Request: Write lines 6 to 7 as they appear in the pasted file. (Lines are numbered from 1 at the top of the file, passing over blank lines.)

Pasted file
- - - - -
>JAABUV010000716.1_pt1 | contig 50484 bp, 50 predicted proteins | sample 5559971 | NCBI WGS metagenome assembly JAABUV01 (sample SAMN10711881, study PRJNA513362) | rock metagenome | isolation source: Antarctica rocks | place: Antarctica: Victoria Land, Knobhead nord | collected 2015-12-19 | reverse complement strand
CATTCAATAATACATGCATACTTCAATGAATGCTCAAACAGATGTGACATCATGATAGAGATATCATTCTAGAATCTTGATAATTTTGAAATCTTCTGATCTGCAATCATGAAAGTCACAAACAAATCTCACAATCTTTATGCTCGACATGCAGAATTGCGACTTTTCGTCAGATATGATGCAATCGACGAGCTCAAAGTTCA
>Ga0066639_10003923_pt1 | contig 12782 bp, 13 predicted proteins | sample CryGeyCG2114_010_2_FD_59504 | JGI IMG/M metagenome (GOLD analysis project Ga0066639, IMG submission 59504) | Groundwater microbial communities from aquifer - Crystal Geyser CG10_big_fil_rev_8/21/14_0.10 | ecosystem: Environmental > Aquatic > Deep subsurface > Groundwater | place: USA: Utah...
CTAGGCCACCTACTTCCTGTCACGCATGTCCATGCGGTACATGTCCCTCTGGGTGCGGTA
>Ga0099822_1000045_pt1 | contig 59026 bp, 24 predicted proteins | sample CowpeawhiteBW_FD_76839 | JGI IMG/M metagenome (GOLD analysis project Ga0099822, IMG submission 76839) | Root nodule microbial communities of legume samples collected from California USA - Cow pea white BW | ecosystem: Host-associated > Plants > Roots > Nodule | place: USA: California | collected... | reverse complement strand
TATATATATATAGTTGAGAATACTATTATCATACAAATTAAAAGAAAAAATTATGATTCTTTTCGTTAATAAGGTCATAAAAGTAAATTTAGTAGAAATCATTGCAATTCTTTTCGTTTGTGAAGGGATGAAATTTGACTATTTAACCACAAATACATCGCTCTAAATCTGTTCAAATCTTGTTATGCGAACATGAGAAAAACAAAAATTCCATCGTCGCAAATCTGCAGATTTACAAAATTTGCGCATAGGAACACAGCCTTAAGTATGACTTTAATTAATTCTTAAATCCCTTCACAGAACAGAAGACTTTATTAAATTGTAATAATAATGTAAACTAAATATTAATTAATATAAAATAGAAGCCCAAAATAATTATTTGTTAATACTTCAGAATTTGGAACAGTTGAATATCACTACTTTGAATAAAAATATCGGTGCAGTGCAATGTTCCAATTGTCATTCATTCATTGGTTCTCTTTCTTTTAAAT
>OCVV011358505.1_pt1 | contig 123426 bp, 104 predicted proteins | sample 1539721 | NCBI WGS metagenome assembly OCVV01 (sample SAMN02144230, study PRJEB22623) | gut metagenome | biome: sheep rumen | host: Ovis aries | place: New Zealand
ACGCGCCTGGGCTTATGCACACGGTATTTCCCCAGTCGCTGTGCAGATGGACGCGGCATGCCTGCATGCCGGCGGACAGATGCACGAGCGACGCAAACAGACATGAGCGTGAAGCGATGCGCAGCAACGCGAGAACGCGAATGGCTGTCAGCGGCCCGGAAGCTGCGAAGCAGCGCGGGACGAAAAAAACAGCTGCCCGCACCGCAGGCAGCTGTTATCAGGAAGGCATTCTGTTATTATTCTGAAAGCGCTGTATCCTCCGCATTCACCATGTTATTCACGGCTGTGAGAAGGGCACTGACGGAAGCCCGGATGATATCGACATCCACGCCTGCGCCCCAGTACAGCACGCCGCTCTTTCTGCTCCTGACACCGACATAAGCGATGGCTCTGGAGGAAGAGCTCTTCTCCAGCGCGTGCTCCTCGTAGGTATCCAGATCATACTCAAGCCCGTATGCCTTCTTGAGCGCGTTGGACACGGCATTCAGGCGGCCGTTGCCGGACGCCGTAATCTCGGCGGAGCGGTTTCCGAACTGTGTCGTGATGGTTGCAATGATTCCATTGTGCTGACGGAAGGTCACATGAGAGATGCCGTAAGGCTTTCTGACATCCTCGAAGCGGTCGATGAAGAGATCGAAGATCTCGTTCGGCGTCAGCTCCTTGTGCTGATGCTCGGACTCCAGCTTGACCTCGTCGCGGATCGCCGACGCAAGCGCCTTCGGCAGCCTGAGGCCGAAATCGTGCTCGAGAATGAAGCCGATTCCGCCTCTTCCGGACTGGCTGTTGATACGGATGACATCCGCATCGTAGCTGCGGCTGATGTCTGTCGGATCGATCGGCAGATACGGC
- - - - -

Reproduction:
TATATATATATAGTTGAGAATACTATTATCATACAAATTAAAAGAAAAAATTATGATTCTTTTCGTTAATAAGGTCATAAAAGTAAATTTAGTAGAAATCATTGCAATTCTTTTCGTTTGTGAAGGGATGAAATTTGACTATTTAACCACAAATACATCGCTCTAAATCTGTTCAAATCTTGTTATGCGAACATGAGAAAAACAAAAATTCCATCGTCGCAAATCTGCAGATTTACAAAATTTGCGCATAGGAACACAGCCTTAAGTATGACTTTAATTAATTCTTAAATCCCTTCACAGAACAGAAGACTTTATTAAATTGTAATAATAATGTAAACTAAATATTAATTAATATAAAATAGAAGCCCAAAATAATTATTTGTTAATACTTCAGAATTTGGAACAGTTGAATATCACTACTTTGAATAAAAATATCGGTGCAGTGCAATGTTCCAATTGTCATTCATTCATTGGTTCTCTTTCTTTTAAAT
>OCVV011358505.1_pt1 | contig 123426 bp, 104 predicted proteins | sample 1539721 | NCBI WGS metagenome assembly OCVV01 (sample SAMN02144230, study PRJEB22623) | gut metagenome | biome: sheep rumen | host: Ovis aries | place: New Zealand